Galen (Galenus), Claudius, an ancient physician, born in Pergamus in Mysia, A. D. 130, died, according to Suidas, in 200 or 201, but according to his Arabic and some other biographers, from 10 to 18 years later. Galen at 15 studied logic and philosophy; two years afterward he began the study of medicine; and at about the age of 20 he travelled into various countries to complete his education. He was absent from Pergamus nine years, and when he returned he was appointed city physician to the school of gladiators. Some popular commotions having arisen a few years after his appointment, he went to Pome, where he spent about four years, and acquired great reputation for skill in anatomy and medicine. As soon as the troubles in Pergamus had passed away, Galen hastened back; but hardly had he reached his destination when he was summoned by the emperors Marcus Aurelius and Verus to attend them at Aquileia where a pestilence raged in the camp. Verus died of apoplexy on the way to Pome, and Galen accompanied Marcus Aurelius thither. When returning to the camp after the apotheosis of his colleague, Marcus Aurelius urged Galen to accompany him, but he declined under pretence that Aesculapius had enjoined him to remain.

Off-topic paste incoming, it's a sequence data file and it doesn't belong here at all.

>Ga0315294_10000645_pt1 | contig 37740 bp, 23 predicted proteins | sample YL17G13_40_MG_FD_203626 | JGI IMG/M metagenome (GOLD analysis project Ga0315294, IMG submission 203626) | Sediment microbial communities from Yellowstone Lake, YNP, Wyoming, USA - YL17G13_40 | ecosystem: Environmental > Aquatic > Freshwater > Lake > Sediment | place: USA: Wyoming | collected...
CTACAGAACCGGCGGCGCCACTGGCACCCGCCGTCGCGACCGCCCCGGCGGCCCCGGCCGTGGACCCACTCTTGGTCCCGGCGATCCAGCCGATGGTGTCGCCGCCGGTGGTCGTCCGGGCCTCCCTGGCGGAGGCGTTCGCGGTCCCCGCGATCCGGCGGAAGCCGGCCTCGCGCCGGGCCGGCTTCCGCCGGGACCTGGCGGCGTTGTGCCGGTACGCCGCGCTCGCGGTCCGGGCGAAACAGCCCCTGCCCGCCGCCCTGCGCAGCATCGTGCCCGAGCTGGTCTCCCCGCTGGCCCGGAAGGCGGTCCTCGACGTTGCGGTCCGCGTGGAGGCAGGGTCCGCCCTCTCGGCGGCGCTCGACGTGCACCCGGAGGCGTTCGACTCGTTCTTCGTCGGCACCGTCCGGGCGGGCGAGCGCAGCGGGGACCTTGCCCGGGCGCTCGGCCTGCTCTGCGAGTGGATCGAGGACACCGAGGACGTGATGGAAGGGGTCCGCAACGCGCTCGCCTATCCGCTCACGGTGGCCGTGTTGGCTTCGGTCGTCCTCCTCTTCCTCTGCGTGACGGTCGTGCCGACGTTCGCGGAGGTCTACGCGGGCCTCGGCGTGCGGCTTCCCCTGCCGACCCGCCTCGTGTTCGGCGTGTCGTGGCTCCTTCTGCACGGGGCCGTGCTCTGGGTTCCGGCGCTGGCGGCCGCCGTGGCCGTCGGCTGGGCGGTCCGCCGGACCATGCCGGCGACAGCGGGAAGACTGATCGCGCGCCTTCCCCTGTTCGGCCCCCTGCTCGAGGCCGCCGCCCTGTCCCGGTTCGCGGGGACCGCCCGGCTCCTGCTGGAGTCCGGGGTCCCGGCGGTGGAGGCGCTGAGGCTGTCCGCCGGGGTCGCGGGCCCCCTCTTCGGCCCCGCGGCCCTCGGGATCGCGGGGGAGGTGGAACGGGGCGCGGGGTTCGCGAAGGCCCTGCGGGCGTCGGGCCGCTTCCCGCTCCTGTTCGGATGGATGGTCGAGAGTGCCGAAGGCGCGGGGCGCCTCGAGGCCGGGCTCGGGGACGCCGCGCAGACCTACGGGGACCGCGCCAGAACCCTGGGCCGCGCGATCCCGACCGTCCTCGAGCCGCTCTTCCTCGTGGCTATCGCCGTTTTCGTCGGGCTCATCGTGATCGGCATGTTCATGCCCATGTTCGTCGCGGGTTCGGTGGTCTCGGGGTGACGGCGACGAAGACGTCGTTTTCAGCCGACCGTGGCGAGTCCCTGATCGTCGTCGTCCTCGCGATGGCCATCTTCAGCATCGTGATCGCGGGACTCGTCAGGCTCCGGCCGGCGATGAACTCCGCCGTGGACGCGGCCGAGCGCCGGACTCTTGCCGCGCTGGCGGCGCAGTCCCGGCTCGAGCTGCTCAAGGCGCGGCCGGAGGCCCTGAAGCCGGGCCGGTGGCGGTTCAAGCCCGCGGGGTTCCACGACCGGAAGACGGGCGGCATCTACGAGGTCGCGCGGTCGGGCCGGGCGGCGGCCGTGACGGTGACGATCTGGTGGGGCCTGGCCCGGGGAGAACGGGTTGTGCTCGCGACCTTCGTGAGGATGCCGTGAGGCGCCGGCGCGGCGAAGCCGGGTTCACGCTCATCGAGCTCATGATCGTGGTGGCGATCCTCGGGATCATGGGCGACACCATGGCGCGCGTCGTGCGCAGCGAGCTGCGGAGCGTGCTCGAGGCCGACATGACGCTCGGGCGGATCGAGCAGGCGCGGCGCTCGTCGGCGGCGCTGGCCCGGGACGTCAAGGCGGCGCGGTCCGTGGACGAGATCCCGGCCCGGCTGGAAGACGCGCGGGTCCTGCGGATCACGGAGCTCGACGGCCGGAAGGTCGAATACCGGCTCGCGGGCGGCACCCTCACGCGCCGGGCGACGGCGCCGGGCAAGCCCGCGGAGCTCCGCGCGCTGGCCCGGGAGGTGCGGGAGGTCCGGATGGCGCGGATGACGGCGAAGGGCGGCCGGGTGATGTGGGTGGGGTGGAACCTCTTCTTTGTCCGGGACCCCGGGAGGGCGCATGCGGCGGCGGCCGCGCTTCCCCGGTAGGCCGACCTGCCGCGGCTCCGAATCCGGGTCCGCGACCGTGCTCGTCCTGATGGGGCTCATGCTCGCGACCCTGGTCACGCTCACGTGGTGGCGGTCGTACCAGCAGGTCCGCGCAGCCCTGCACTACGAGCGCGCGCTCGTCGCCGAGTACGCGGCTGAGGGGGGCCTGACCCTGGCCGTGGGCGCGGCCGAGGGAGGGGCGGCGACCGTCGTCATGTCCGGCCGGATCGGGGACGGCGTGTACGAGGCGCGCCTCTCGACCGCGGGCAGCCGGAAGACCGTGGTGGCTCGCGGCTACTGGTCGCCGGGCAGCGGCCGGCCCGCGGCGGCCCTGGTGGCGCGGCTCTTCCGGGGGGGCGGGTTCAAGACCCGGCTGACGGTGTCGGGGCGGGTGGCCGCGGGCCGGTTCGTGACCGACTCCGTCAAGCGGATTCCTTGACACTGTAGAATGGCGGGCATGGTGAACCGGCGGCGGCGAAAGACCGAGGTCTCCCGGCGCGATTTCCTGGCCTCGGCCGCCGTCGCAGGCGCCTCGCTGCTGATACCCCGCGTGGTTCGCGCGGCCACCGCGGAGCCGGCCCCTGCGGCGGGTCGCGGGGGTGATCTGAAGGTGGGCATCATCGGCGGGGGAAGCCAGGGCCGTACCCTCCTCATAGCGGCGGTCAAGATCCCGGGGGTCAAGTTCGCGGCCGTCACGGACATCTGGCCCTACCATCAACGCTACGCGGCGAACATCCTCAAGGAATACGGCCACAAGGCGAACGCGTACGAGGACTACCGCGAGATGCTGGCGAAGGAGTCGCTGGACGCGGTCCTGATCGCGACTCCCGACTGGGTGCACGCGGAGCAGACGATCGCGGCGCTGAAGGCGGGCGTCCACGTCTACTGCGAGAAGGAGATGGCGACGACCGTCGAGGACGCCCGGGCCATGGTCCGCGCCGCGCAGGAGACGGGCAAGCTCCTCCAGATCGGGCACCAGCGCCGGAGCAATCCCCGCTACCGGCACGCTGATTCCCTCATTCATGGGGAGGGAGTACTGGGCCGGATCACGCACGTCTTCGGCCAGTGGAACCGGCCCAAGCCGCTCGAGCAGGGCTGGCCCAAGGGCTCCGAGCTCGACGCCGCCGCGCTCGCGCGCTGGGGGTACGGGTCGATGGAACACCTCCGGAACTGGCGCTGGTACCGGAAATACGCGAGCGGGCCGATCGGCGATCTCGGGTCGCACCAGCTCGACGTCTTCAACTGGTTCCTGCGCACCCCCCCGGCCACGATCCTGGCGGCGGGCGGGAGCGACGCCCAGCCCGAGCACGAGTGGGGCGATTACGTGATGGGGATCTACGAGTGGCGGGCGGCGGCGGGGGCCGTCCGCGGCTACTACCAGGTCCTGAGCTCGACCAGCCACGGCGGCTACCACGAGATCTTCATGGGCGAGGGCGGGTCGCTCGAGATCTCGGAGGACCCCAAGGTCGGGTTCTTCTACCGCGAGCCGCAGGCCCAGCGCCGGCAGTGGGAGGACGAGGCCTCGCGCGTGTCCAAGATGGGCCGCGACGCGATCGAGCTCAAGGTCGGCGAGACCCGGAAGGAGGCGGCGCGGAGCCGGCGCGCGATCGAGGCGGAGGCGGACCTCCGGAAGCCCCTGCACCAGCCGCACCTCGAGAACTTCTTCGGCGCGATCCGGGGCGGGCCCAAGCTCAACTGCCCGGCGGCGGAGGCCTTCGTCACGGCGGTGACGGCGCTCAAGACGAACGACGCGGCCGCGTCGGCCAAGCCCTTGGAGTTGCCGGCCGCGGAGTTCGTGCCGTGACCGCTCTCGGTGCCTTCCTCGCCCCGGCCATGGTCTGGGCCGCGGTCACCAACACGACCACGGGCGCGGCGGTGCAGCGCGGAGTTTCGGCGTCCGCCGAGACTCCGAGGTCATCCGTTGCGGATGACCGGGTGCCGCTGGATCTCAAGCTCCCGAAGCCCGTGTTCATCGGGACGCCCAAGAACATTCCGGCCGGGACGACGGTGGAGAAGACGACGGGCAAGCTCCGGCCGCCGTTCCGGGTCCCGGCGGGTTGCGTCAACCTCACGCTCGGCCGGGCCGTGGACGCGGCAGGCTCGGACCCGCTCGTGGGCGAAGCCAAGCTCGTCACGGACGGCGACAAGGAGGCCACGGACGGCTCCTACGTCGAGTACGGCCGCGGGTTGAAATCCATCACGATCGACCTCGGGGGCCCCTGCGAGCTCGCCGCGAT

How long he sojourned in Pome during his second visit is uncertain, but while there he continually added to his fame by his lectures, writings, and practice. He ultimately returned to his native city, and died there. Galen was not only the most eminent physician, but also one of the most learned and accomplished men of his age; and for more than 1,000 years after his death his authority in medical matters was regarded in Europe as almost supreme. He was a very voluminous writer on medical and philosophical subjects. There are still extant 83 treatises of his, and 15 of his commentaries on various works of Hippocrates, besides fragments of his lost works and writings falsely attributed to him. The best edition of his works is that by Kuhn (20 vols. 8vo, Leipsic, 1821-'33). Writings attributed to him were discovered and published in Paris by Minas in 1844, and by Daremberg in 1848.